“And he’s got great drive and the other kids see that and it sets a great example in a sport that is a long, hard grind,” Maxwell said. “Throughout the season, with all those practices, you have to get yourself up to run around and hit people. It’s great to have somebody like Dylan on your team that guys can feed off of.”
At a recent youth camp, Axelson served as a volunteer coach. Out on the field in the hot July sun, he was clearly the boss hog and having a blast. Active and vocal, he jabbered with the young kids — all of whom clearly looked up to him.
At 5’11” and 194 pounds, Axelson’s a bit undersized as a linebacker — a fact that influences his own role models.
“Earl Thomas is someone I look up to now,” Axelson said of the All-Pro safety from the Seahawks. “By his style of play and his being undersized for his position and being able to tackle in kind of a ridiculous way. I’m definitely working on my speed so I can have the possibility of playing safety [in college]. I’m trying to play linebacker all the way through. But strong safety is where I am looking to play if I’m needed. It’s whatever falls into my lap.”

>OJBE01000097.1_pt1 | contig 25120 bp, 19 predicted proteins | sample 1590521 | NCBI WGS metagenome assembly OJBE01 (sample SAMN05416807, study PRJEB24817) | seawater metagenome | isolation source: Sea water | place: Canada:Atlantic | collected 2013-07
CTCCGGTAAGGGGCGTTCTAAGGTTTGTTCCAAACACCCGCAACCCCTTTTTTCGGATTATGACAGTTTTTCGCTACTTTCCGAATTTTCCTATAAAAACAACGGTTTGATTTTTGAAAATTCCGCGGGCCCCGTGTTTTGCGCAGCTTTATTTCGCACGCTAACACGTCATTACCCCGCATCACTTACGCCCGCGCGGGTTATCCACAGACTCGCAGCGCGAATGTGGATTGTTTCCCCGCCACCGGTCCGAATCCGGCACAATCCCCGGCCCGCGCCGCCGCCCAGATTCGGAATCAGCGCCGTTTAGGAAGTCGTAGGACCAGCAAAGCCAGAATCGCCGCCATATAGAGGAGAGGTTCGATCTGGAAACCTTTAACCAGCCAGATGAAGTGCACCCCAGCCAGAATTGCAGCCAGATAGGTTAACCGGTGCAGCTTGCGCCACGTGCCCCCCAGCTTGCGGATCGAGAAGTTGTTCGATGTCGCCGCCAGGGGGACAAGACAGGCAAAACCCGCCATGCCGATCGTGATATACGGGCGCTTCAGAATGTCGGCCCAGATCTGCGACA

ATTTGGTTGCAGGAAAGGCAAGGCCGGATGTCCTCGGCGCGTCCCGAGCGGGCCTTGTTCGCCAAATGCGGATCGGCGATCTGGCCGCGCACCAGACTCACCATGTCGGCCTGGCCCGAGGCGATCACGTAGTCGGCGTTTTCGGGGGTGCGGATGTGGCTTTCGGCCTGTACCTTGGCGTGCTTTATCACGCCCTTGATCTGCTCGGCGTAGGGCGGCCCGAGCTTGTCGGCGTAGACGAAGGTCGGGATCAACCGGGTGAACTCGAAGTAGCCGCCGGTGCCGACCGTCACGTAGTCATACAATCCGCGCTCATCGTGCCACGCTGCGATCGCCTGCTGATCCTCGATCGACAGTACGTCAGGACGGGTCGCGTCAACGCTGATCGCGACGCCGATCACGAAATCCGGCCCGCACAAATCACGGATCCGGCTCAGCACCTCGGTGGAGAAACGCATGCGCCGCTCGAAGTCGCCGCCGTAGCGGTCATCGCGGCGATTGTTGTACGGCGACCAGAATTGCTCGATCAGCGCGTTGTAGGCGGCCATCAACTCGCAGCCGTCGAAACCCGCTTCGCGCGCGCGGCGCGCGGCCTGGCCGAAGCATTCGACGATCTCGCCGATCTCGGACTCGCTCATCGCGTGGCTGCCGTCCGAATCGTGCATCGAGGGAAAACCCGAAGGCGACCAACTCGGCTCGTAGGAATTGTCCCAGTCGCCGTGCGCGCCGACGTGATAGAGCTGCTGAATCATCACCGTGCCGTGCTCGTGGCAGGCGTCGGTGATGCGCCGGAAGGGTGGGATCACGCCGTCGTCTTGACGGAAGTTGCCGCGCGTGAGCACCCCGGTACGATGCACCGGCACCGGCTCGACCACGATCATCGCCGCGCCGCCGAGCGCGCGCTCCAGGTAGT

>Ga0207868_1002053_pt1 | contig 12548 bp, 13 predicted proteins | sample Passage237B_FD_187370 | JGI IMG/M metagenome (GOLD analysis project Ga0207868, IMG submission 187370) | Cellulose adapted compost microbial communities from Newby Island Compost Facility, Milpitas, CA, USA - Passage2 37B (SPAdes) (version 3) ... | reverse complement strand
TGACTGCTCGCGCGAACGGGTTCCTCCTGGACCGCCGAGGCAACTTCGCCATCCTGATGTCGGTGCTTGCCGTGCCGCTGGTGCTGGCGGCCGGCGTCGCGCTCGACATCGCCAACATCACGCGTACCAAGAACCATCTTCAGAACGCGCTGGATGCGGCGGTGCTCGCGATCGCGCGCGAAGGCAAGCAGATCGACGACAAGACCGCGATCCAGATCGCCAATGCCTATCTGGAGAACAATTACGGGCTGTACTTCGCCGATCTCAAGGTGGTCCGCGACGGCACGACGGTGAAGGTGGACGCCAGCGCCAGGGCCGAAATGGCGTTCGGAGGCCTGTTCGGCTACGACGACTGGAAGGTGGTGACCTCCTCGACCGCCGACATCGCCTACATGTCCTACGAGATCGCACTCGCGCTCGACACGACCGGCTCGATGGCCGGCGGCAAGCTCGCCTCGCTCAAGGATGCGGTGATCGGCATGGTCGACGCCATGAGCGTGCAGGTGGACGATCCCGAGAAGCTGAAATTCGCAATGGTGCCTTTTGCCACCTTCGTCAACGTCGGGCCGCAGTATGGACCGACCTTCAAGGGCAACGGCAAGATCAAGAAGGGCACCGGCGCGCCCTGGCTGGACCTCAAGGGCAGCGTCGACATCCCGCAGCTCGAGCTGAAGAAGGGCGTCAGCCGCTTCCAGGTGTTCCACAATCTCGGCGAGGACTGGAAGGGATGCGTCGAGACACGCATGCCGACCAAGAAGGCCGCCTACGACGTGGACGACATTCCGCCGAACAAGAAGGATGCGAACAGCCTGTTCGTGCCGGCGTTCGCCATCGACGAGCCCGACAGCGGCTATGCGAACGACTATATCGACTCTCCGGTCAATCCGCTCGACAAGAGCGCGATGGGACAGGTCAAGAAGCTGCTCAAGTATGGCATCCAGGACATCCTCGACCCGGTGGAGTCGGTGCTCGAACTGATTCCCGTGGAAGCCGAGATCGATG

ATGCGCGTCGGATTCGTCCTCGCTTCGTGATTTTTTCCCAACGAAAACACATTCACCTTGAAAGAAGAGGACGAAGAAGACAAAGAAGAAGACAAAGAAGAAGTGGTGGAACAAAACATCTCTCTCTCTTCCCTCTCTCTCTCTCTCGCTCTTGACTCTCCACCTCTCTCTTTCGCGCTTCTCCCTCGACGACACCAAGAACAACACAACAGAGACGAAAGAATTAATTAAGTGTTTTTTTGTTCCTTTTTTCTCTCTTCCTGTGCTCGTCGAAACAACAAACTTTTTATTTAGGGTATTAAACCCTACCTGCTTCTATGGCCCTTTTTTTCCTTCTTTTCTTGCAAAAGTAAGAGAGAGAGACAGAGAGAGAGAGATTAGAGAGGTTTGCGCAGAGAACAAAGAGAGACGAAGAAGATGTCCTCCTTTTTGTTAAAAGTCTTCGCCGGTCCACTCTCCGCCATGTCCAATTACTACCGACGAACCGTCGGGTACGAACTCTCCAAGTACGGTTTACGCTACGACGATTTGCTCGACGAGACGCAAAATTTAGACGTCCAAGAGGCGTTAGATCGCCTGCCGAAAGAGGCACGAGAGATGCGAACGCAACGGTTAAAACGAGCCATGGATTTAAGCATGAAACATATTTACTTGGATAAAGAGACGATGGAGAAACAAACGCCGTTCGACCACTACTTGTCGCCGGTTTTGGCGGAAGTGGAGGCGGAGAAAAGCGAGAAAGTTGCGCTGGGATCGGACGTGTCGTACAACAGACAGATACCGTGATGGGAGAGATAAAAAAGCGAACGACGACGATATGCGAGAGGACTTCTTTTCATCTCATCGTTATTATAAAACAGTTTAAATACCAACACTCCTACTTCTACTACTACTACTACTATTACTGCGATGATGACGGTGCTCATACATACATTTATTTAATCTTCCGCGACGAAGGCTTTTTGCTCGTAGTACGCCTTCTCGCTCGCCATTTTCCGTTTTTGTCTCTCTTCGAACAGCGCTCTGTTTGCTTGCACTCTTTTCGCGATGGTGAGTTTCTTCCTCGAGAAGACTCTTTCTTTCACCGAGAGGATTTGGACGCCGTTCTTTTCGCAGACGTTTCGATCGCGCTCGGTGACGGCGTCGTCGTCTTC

Axelson credits wrestling for his tackling style, which is predicated upon coming in low and immobilizing ball carriers at their legs. He wrestled for Woodinville High School last year.
“That’s definitely something I believe in,” Axelson said. “That’s mostly the reason why I still wrestle. Just staying low. And that’s why I look up to Earl Thomas, because he stays low and wraps up. For me that comes from years of wrestling. So what I’ve started to implement with the football team, is that we made an agreement with the wrestling coach that a bunch of the football players can come in and work on take downs and whatnot. After weights once or twice a week, some guys have gone in there and I think they’ve enjoyed it and it will help the team.”
One person who helped Axelson become a better tackler was Ryan Christensen, the two-time state champion wrestler from Woodinville who’s now headed for the University of Wisconsin. Christensen was ranked #2 in the nation for prep wrestlers.